All the political parties announced a willingness to take part in the first round of governmental negotiations that were initiated by the Centre party leader Juha Sipilä immediately after the elections. He formulated two crucial preconditions for the political parties that would be entitled to join government: Agreement on the necessary reforms for stimulating the economic recovery and trust between the political parties. The challenges awaiting the new government are to reduce the public debt and stimulate economic recovery without increasing the total tax burden. Consequently, austerity measures rather than stimulation by the means of public investments are ahead (see the pre-electoral analysis for a more detailed account of the economic situation http://balticworlds.com/in-the-finnish-parliamentary-elections-2015/). The quest for trust was in the public debate interpreted as a both a commitment of the political parties to stay in government and endure compromises during the entire legislature and to ensure disciplined parliamentary groups as hard decisions are ahead. The latter requirement had a clear address to the True Finns, which in its present formation, is a newcomer in government. Moreover, the Centre party leader had during the electoral campaign called for broad societal agreement implying that the labour market organisations should be included in the reforms for economic recovery. Tripartite agreements between the state, the employer and employees have survived in Finland contrary to the other Nordic states. The labour market organisations have however by some been considered a major impediment to reform of the labour market in terms of flexibility and the reduction of labour costs for increasing competitiveness. Nevertheless, the future Prime Minister had the ambition to include them in the economic reform program, but his proposals on for example the prolongation of working hours to cut labour costs were met with resistance and the negotiations stranded.  This fact probably impacted on which political parties were selected to form the governmental base that would continue with more detailed negotiations on the governmental programme. The social democratic party, which have been considered a prerequisite for any government wanting to bind up the trade unions in the policy-making was no longer as important as a party of government.

After lengthy bilateral negotiations including a questionnaire with questions covering a wide range of issues – economy, employment, environment, foreign – and security policies, EU and immigration – Juhani Sipilä presented Thursday May 7 the political parties will form the governmental base. A centre-right coalition with the Centre, The True Finns and the National Coalition party will continue the negotiations and with great likelihood form the next Finnish government.  This coalition is obviously more ideologically compact than the previous six-pack coalition that slowly disintegrated during the previous legislature. The three parties are in agreement with the Finance Ministry that in a pre-electoral memorandum envisaged public cuts around six billion euro, as well on that the overall tax level should not increase. However, the parties differ on the targeting of taxes, for instance, the True Finns want to raise the förmögenhetsskatt and remove the car tax. The previous government was not capable of undertaking the regional reform intended to make public services more efficient, and the question is whether the government with its rural-based support will be able to make the necessary decisions. The EU and immigration are issues that divide the coalitions partners. The True Finns rejected government participation after the parliamentary elections of 2011 due to the fact that as a party of government it would have had to accept the support packages to Greece and Portugal. The True Finns have softened up their EU-criticism, for instance at the party congress in 2013 the party did not state that the Finnish exit from the euro-zone was necessary at the moment. However, the True Finn party leaders Timo Soini prefers a light European Union in line with Britain and the Netherlands, and is opposed to further Finnish involvement in the crisis mechanism institutions of the euro-zone. This is in stark contrast to the views of party leader Alexander Stubb of the National Coalition party. The Centre and the National Coalition party want to liberalise labour market immigration by for instance stripping existing legislation that enforces companies that want to employ non-EU residents to consider if a Finnish employee can be hired. The TF wants to maintain this legislation in order to ensure that Finns are prioritised in the labour markets, and they also want to reduce the quotas of asylum-seekers to Finland. With the on-going discussion in the EU on greater solidarity and shared responsabilities for the refugees passing over the Mediterranean this is likely to cause internal tensions within the coalition. The True Finns will both oppose more EU competencies in the field and an increase in asylum seekers to Finland. The status of the Swedish language will also be a question within the coalition: The True Finns, which had formulated  an electoral political platform on language, priorities  in the short run to make Swedish, which is the second official language in Finland, non-obligatory subject in school, and in the long run to render Swedish the status of a minority language. Representatives from the Swedish People’s party have voiced their concerns over how infrastructures serving the Swedish speaking population will be affected with the True Finns in government and the SPP in opposition.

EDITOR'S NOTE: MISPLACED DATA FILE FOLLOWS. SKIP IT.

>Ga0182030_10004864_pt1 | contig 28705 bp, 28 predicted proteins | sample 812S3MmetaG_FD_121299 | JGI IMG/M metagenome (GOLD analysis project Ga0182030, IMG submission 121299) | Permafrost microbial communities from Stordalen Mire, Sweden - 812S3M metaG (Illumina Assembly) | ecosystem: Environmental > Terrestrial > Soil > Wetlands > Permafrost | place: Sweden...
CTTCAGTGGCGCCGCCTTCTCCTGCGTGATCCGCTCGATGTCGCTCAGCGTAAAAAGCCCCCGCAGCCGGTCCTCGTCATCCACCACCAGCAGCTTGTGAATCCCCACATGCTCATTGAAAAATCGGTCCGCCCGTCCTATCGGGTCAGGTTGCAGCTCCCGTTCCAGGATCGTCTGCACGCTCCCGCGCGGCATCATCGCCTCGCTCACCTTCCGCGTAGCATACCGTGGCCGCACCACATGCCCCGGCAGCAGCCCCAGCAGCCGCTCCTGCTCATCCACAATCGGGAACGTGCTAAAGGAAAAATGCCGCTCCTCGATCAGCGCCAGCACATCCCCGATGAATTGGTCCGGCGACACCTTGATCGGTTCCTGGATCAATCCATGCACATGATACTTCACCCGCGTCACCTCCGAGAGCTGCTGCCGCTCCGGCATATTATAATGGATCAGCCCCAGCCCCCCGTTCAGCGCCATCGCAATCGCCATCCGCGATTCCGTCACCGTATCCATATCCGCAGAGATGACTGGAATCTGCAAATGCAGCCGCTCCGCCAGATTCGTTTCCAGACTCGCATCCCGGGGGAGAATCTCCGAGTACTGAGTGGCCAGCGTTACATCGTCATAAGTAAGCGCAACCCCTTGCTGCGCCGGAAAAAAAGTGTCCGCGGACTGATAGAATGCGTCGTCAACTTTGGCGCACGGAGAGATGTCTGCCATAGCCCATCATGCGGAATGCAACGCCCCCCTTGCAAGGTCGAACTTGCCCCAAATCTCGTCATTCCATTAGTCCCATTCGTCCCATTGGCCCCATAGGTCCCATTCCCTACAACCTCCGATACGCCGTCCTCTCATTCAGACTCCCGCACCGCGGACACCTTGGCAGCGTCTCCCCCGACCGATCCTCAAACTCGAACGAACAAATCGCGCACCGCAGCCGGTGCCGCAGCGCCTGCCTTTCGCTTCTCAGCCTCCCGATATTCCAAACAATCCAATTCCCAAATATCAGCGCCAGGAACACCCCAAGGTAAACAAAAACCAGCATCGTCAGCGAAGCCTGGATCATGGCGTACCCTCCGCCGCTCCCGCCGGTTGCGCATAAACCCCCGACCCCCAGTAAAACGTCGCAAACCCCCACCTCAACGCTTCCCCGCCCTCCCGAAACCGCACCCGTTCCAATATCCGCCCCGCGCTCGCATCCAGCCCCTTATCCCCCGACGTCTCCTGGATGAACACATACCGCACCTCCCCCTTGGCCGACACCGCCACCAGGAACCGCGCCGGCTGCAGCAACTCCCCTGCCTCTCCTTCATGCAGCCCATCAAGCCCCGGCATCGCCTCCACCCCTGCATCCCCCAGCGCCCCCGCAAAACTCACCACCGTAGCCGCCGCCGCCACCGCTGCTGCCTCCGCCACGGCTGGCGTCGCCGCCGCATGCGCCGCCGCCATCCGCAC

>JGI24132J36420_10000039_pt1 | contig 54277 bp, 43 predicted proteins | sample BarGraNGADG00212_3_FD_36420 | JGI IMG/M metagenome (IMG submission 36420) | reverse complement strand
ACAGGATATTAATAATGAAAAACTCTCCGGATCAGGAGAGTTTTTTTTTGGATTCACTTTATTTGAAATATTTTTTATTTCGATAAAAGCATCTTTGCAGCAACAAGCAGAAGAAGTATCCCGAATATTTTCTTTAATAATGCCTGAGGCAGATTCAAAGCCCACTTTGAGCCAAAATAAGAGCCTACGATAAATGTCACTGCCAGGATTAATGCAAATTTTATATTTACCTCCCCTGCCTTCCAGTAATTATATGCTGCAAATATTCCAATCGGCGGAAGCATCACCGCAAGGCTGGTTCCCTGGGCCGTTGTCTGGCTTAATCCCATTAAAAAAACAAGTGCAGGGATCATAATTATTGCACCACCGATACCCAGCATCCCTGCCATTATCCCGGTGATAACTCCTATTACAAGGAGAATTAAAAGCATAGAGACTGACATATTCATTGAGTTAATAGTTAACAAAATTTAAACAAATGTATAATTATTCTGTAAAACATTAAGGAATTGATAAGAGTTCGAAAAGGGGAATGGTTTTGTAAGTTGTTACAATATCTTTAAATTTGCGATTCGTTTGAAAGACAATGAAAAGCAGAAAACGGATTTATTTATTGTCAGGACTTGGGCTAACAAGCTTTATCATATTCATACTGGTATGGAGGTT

In the coming weeks the three centre-right political parties will continue with detailed negotiations on the governmental programme and the distribution of portfolios. Even though the outcome is not certain, it is quite likely that the centre-right coalition will form. The three-party coalition expected to make hard decision reflects both a socio-economic and value-based right-wing turn in Finnish politics. The leftwing and liberal opposition has promised stark, but constructive criticism of the government. In the public debate concerns have been voiced whether this coalition is capable of adjusting Finland to a globalising world, not only economically, but also socially and mentally.